ST. JOHN - Phyllis Joan (Reynolds) Staub, 82, passed away April 11, 2017, at Kenwood Plaza, St. John. She was born on July 28, 1934, at Macksville, the daughter of Basil Leno and Laura Jane (Spangler) Reynolds. She married Victor Lee Staub on Sept. 9, 1952, at Macksville. She graduated from Macksville High School in 1952, attended Salt City Business College in Hutchinson and was owner of Staub Insurance Agency and Real Estate from 1974 to 2000.
LAWRENCE - Lorenz E. Ochs, 92, died with his wife of 69 years by his side on April 6, 2017. He was born into a large German family with many aunts, uncles, and cousins on Dec. 20, 1924, in Hoisington, the son of Jacob and Lena Krug Oaks. He graduated Hoisington High School.
Kenneth J. Link, 88, died April 9, 2017, at Clara Barton Hospital in Hoisington. He was born July 4, 1928, at Chase, the son of Louis and Bertha (Gregory) Link. On March 27, 1951, he married Shirley Jean Wallace at Holy Name Catholic Church in Bushton. A Great Bend resident since 1960, coming from Chase, he was employed by Skelly Oil Company, and previously owned and operated Chase Tank Service, Chase Well Service and Strata Drilling.
With two seats on the Great Bend Public Library Board of Directors opening up, now is the time for people who care about ensuring one of the city's most widely used assets receives the leadership that patrons deserve.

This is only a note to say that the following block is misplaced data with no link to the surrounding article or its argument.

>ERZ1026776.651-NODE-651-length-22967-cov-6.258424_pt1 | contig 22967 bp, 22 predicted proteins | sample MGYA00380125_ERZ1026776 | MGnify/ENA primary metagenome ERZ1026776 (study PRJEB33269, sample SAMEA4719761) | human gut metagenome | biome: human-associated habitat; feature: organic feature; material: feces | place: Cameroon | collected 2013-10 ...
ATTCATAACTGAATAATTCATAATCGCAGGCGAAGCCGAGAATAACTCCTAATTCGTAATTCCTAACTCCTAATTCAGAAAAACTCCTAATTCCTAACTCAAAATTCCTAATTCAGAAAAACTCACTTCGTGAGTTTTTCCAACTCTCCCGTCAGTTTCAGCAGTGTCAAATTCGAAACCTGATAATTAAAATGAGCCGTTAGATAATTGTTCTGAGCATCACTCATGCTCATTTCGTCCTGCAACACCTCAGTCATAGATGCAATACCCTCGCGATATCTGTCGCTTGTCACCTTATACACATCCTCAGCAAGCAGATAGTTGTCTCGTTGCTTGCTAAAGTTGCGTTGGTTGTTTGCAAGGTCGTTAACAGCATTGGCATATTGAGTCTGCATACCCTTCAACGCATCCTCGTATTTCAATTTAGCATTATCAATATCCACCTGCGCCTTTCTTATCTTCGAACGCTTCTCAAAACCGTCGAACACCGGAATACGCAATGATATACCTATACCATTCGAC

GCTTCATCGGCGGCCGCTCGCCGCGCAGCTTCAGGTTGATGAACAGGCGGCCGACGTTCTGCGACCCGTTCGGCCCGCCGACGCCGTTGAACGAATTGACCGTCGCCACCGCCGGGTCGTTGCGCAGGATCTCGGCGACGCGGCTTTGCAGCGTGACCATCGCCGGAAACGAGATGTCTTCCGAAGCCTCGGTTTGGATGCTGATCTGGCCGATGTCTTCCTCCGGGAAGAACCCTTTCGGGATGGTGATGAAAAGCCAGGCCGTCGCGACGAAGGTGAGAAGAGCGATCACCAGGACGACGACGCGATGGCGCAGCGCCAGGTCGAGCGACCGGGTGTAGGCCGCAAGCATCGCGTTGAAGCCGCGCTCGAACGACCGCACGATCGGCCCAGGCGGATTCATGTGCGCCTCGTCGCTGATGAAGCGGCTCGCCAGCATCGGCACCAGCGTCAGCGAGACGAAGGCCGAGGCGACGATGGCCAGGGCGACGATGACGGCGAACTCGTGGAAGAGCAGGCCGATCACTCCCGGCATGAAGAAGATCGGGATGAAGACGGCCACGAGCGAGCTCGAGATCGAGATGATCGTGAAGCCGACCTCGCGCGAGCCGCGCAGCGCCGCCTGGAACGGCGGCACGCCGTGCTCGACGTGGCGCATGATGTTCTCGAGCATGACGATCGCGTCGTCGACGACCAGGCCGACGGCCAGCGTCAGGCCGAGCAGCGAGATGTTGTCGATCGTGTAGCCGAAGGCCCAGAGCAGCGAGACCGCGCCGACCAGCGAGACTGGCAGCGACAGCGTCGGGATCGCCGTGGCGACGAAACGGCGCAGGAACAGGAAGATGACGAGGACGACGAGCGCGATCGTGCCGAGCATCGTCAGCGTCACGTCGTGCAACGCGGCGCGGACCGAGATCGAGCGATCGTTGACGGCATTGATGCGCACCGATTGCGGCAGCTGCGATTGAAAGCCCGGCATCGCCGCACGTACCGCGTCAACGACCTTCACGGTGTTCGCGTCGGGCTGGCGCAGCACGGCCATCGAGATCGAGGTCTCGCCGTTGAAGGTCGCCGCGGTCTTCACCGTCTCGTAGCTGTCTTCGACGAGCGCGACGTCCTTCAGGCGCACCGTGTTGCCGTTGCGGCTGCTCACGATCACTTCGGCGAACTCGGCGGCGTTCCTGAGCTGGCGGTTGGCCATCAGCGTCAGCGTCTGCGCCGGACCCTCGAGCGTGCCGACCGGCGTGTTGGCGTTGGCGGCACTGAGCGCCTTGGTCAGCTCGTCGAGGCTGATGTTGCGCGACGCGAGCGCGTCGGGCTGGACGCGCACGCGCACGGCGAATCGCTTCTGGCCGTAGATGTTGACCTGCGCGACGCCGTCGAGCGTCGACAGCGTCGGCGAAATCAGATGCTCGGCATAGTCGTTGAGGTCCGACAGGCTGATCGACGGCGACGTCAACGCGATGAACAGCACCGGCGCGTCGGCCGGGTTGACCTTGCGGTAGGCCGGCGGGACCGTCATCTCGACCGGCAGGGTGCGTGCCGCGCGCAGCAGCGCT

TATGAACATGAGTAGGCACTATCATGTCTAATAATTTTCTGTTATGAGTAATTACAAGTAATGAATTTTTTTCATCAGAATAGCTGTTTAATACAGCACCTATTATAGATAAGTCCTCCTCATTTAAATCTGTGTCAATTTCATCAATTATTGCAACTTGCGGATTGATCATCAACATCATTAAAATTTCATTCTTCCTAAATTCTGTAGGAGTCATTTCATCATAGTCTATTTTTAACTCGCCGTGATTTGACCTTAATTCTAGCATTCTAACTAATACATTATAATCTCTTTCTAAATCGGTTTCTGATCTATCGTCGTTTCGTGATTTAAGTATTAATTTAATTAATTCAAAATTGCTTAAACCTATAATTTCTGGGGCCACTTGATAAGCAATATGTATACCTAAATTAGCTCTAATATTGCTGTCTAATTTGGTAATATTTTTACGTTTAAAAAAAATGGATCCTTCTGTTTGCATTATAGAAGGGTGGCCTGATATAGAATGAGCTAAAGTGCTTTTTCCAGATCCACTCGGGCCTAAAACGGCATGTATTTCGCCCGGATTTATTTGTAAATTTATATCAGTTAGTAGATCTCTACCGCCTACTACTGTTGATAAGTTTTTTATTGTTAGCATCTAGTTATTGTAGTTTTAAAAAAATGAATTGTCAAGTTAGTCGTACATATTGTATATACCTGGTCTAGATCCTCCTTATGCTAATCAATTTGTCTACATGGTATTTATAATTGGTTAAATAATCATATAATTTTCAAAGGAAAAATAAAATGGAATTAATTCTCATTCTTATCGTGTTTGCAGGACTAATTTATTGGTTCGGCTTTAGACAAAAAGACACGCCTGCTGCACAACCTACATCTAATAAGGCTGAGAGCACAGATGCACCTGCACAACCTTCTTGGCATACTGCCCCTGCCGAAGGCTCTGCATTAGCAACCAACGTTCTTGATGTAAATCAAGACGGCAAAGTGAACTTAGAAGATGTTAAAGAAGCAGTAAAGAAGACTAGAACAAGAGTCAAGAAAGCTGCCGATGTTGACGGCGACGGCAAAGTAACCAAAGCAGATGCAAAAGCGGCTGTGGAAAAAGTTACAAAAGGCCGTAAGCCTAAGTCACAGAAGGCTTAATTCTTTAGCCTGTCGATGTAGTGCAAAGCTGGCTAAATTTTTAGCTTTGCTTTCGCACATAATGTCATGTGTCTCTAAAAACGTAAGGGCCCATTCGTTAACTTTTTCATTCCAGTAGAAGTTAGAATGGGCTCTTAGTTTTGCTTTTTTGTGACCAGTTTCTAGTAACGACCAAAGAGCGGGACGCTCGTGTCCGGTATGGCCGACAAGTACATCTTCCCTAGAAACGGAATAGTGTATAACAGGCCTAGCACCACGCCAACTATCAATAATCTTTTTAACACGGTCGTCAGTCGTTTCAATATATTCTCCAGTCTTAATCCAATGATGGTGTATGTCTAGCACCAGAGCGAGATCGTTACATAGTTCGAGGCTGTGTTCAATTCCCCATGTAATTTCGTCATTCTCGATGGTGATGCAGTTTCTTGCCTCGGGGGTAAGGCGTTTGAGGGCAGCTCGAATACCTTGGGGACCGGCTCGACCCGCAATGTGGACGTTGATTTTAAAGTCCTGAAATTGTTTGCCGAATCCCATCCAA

LARNED - Defending Central Kansas League baseball champion Larned showed the heart of a champion by rallying for an 11-10 second-game victory over rival Pratt High School. Mason Burris singled home courtesy runner Mello Bryant for the game-winning walkoff run.
It's ironic Elon Musk, one of America's premier subsidy farmers, is also a perfect example of the difference between the private sector and the government when it comes to cost. Musk differs from earlier entrepreneurs like Thomas Edison and Henry Ford who became wealthy by building a better mousetrap. Musk became wealthy by harvesting government subsidies.
A few spaces remain in the Educational program "Freezer Meals from the Meat Case." According to Donna Krug, Barton County Family & Consumer Science agent, participants will leave this fun program with four main-course meals that will serve 4-6 people. The $40 registration fee is due Monday, April 17.
The Stay Strong Stay Healthy class is designed to increase an aging adult's access to a safe, structured and effective strength training program. Over eight weeks, participants learn exercises to improve their strength, flexibility and balance. Participants are made to feel comfortable regardless of their current fitness level so they can safely participate and gradually build the strength beneficial to health.